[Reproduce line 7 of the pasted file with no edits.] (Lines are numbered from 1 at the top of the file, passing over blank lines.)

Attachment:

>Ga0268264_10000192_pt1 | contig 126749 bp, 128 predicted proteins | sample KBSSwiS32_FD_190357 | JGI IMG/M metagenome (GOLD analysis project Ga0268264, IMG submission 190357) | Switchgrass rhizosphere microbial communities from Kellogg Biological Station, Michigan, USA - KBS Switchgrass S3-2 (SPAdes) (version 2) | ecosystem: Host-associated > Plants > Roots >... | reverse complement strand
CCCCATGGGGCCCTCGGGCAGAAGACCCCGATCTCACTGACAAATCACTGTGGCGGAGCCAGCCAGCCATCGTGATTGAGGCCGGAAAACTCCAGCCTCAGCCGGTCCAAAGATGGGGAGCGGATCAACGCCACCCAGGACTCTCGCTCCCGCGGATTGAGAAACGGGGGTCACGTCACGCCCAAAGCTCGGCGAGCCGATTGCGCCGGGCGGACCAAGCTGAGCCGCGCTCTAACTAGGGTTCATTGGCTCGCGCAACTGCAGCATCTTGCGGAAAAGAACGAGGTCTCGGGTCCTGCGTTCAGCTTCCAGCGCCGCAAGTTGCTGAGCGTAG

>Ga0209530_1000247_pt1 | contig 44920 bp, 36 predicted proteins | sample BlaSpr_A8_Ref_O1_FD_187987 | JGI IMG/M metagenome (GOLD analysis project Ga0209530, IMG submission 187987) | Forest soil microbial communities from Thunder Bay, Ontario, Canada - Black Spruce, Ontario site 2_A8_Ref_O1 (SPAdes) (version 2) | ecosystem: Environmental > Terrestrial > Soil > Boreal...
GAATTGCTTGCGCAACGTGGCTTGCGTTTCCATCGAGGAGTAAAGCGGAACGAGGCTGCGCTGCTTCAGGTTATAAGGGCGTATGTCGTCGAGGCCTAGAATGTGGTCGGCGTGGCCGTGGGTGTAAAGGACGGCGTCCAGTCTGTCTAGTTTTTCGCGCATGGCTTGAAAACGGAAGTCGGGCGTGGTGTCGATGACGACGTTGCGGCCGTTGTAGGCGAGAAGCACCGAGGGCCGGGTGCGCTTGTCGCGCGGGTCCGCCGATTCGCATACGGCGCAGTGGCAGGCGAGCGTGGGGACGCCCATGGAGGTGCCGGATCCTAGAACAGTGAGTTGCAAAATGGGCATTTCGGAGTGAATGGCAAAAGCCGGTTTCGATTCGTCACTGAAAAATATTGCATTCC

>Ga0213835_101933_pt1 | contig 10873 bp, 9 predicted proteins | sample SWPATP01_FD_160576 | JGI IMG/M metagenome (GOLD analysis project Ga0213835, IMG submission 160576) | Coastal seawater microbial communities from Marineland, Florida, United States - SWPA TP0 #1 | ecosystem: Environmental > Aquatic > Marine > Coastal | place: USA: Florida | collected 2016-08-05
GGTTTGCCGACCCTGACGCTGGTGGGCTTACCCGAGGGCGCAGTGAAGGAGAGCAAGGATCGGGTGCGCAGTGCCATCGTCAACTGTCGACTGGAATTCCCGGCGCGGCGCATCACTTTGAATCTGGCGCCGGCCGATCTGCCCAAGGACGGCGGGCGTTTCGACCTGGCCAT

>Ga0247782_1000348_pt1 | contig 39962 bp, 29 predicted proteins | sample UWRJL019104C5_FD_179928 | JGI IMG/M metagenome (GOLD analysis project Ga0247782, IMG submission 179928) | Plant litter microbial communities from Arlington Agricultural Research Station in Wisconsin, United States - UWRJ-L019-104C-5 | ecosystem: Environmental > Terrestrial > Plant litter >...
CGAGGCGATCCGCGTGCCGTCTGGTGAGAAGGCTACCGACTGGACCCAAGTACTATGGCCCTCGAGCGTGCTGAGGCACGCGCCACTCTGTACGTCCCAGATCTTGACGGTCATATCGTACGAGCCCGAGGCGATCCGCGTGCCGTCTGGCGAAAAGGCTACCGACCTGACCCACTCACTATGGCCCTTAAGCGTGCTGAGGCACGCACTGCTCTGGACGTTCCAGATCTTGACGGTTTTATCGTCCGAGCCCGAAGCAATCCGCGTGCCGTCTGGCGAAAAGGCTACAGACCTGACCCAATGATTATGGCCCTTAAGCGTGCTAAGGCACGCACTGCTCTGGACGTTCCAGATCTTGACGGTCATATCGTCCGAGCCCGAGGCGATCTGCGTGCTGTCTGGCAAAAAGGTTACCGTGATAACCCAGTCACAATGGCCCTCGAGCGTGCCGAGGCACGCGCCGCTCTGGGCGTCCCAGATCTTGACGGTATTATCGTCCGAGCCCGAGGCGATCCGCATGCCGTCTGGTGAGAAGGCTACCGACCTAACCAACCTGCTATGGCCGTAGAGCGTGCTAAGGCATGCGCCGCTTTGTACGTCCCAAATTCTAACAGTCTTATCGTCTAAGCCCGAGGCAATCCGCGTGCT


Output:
>Ga0247782_1000348_pt1 | contig 39962 bp, 29 predicted proteins | sample UWRJL019104C5_FD_179928 | JGI IMG/M metagenome (GOLD analysis project Ga0247782, IMG submission 179928) | Plant litter microbial communities from Arlington Agricultural Research Station in Wisconsin, United States - UWRJ-L019-104C-5 | ecosystem: Environmental > Terrestrial > Plant litter >...